“(Coach Wheatley) said, ‘Hey, we have one more indoor meet before the conference meet. And I mean, this is kind of your deciding factor. If you run well, you’ll make it, and if not, I mean, we’re just gonna, you know, keep you at home,’” Kendziera said. “It put a lot of pressure on that race. But, you know, I went out, I gave it my best and I ran a PR at the time in the 60 (meter) hurdles.”

He secured a spot on the team.

Later, his younger sister, Brenda, joined the Illinois track & field team. David was a senior in high school when Brenda was a freshman, and the two carpooled to school together. David’s senioritis put a strain on the sibling relationship. Many mornings, David, who had a free period at school, was in no hurry to get to school while Brenda needed to get to class. But things turned around once the siblings reunited at Illinois.

“Once we got to Illinois, we started getting a little closer, kind of just having deeper conversations where we really got to know each other,” David said. “And (it was) a blast, because I could see her compete at all the meets, and then she could see me compete as well.”

After his time at Illinois, Kendziera realized he could run professionally. When Wheatley took a job at the University of North Carolina, Kendziera relocated to Chapel Hill to keep training with his college coach.

As the 2016 Olympics approached, Kendziera had a shot to make it to the Olympics. He took a redshirt year and focused on trying to make the team in Rio. The move paid off, as he was able to compete at the Olympic Trials.

Going into the meet, Kendziera and his coach knew making the Rio team was a long shot, so instead they emphasized getting a feel for what the road to Tokyo would be like.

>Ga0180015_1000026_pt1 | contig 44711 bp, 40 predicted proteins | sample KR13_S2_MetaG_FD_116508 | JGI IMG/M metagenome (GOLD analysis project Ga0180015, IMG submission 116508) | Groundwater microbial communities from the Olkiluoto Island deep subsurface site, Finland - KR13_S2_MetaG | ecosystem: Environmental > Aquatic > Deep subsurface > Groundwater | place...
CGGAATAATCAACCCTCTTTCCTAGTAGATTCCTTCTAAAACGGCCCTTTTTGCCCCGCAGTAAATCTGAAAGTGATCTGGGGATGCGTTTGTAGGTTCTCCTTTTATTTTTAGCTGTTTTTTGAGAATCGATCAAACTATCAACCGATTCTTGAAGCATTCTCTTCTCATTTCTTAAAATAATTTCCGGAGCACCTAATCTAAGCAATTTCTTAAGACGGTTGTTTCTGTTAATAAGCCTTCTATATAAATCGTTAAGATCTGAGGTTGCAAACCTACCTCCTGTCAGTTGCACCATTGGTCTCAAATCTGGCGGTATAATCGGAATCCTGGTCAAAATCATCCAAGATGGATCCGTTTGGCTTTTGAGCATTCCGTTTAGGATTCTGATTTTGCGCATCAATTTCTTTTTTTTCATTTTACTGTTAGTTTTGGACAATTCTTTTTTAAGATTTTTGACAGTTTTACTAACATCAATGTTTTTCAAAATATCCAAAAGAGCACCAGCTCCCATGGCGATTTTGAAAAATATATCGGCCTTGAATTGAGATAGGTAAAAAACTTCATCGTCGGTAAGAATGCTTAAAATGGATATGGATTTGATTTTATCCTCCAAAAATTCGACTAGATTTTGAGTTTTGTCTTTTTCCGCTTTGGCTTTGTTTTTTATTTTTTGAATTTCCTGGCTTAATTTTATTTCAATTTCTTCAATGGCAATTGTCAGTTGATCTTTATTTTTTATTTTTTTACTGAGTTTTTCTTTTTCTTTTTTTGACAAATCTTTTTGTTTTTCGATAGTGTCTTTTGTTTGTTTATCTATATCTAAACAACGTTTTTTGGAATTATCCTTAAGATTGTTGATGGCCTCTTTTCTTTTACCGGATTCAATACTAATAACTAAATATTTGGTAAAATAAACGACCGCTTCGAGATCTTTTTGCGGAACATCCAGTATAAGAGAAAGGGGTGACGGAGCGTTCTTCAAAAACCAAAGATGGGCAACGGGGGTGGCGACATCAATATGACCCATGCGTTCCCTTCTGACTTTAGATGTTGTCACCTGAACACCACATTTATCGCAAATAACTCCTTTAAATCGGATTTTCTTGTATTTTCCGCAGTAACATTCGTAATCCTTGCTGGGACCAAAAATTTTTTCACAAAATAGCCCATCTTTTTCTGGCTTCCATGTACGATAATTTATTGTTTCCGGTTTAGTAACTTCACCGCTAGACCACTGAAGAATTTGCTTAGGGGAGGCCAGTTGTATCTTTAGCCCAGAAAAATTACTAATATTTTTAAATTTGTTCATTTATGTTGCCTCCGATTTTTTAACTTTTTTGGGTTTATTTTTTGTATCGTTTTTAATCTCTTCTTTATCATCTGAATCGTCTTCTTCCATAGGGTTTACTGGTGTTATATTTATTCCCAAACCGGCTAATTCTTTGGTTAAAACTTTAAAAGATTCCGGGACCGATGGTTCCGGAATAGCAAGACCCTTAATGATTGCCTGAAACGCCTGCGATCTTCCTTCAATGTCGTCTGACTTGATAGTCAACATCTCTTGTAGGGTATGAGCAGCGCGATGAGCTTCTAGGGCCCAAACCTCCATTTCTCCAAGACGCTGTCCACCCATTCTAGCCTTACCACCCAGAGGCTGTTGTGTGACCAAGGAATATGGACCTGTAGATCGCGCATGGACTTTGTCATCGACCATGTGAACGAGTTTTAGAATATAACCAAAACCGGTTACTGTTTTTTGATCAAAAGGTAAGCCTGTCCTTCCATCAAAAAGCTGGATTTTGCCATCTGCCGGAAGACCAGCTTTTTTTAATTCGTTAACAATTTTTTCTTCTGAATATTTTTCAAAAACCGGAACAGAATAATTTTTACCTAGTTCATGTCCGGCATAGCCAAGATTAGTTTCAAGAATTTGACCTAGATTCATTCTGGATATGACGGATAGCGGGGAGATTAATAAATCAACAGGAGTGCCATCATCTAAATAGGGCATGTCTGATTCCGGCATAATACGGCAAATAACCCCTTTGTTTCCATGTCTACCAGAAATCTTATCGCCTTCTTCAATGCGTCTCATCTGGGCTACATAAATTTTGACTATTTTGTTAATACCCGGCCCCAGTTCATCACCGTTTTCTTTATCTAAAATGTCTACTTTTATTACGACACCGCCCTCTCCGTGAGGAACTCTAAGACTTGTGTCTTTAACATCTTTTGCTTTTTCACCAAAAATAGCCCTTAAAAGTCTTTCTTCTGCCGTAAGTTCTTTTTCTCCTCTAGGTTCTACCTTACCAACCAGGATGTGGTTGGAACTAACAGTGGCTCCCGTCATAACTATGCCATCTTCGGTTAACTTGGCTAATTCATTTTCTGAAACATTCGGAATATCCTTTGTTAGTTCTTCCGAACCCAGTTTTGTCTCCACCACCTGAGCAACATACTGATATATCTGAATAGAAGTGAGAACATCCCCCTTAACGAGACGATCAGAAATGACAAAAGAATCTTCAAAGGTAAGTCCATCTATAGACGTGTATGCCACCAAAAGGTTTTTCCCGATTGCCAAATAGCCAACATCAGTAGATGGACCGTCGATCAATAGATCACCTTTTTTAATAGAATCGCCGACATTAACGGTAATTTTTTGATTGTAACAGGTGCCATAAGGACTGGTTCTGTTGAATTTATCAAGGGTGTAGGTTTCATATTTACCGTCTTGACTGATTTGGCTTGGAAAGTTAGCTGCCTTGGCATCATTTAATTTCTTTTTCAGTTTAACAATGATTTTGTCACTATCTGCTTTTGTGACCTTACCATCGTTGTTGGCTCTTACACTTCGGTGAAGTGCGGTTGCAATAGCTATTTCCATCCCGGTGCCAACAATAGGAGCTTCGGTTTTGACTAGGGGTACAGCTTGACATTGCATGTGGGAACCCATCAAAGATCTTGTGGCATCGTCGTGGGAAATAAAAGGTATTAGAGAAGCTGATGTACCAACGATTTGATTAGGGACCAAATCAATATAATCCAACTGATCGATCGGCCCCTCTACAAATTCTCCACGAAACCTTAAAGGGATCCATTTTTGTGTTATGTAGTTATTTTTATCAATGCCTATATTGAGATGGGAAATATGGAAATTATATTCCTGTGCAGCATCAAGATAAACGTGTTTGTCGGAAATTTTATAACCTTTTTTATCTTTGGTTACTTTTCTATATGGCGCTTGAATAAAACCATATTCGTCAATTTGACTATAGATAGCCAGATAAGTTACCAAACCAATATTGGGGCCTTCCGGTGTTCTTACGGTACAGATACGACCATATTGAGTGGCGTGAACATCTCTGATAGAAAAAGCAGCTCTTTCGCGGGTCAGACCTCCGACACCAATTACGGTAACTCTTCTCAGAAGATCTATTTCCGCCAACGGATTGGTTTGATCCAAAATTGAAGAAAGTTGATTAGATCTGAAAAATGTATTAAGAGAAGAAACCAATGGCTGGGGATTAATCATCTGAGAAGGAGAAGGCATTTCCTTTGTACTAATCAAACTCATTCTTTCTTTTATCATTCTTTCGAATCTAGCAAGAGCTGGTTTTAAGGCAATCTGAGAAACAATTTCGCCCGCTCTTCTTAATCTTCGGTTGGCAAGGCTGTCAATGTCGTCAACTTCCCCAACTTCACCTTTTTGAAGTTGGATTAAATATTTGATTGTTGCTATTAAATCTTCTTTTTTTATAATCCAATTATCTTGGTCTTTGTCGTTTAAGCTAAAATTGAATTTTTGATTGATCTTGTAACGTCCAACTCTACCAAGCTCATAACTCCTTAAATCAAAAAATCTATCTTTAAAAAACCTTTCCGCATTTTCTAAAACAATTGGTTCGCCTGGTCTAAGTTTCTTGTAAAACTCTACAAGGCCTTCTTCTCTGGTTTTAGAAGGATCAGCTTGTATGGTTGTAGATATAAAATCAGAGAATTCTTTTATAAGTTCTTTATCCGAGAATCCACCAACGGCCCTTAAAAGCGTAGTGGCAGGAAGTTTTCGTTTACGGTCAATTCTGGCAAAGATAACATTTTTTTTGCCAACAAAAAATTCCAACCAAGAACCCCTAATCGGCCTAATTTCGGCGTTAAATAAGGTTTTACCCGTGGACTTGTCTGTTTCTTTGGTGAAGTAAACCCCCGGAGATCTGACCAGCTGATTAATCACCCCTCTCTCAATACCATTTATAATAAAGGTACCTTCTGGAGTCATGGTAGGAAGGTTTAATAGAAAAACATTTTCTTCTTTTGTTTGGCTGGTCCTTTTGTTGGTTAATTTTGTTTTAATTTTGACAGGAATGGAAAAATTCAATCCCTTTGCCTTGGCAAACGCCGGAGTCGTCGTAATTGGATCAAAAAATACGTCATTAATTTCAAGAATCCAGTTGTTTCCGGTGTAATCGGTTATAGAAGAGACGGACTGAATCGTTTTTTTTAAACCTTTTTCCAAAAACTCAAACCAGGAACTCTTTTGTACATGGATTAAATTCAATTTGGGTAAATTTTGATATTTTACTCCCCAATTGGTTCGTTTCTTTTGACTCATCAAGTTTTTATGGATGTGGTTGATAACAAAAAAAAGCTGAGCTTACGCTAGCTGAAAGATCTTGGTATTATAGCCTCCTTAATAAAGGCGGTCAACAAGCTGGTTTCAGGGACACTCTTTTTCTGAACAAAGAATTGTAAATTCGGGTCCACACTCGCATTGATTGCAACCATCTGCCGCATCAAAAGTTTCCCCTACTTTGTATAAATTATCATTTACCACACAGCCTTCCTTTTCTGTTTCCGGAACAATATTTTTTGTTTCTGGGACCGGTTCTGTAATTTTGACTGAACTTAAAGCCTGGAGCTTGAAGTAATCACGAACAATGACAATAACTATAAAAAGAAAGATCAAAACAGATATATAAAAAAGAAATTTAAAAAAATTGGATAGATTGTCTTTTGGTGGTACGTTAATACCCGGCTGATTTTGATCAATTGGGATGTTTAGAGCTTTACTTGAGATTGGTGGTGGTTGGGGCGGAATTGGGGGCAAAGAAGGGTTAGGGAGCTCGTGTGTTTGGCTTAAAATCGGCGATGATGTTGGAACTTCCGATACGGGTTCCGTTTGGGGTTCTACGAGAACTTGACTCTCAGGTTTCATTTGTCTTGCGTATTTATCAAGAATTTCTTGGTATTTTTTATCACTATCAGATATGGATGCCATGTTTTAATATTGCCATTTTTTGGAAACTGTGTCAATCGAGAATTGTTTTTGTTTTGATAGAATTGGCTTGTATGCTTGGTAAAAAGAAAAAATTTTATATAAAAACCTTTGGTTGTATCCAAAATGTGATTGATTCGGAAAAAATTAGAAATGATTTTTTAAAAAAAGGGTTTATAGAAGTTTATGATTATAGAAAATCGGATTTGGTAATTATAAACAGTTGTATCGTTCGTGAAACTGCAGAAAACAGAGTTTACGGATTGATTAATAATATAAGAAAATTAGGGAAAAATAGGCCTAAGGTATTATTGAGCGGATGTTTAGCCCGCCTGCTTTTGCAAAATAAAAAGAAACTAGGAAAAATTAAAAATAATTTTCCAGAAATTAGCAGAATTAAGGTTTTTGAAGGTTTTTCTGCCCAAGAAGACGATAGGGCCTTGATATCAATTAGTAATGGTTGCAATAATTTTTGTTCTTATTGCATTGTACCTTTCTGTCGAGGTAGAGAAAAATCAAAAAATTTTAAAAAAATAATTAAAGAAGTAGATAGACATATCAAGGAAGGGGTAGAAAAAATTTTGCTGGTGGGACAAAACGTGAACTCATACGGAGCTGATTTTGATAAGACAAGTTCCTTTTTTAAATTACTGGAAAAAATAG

“He wanted me to get that experience of just seeing the Olympics, or like the Olympic Trials format, seeing the crowd that the Olympic Trials kind of brings in and experience it as a whole,” Kendziera said. “I felt that that was very helpful, because this year or this time around, I mean … I didn’t have any nerves. The only thing that was really going through my body was just adrenaline and then just confidence. So it was really exciting. 

“I think that opportunity to be at the 2016 Olympic Trials really gave me a boost of confidence and energy when I came around again.”

When 2020 rolled around, Kendziera had a good feeling about the Olympics. Kendziera’s lucky number is 25, and he was 25 in the summer of 2020. When the COVID-19 pandemic hit and the possibility of the Olympics being canceled came up, Kendziera didn’t think it would happen.

“Getting ready for the 2020 Olympics, like I thought about the years before, I would be 25 going into the Olympics and everything,” Kendziera said. “So I was like, ‘Oh my God, what are the chances that I’m going to be 25 going for the Olympics?’ And that’s my lucky number. So just on like superstition, things were like no, like, there’s no way it’s canceled because this is supposed to happen, like this is almost destined.”

But the universe had other plans. The Olympics got pushed back to 2021, and Kendziera’s season got postponed as meets kept getting called off. He ended up running some races in Europe in late summer 2020.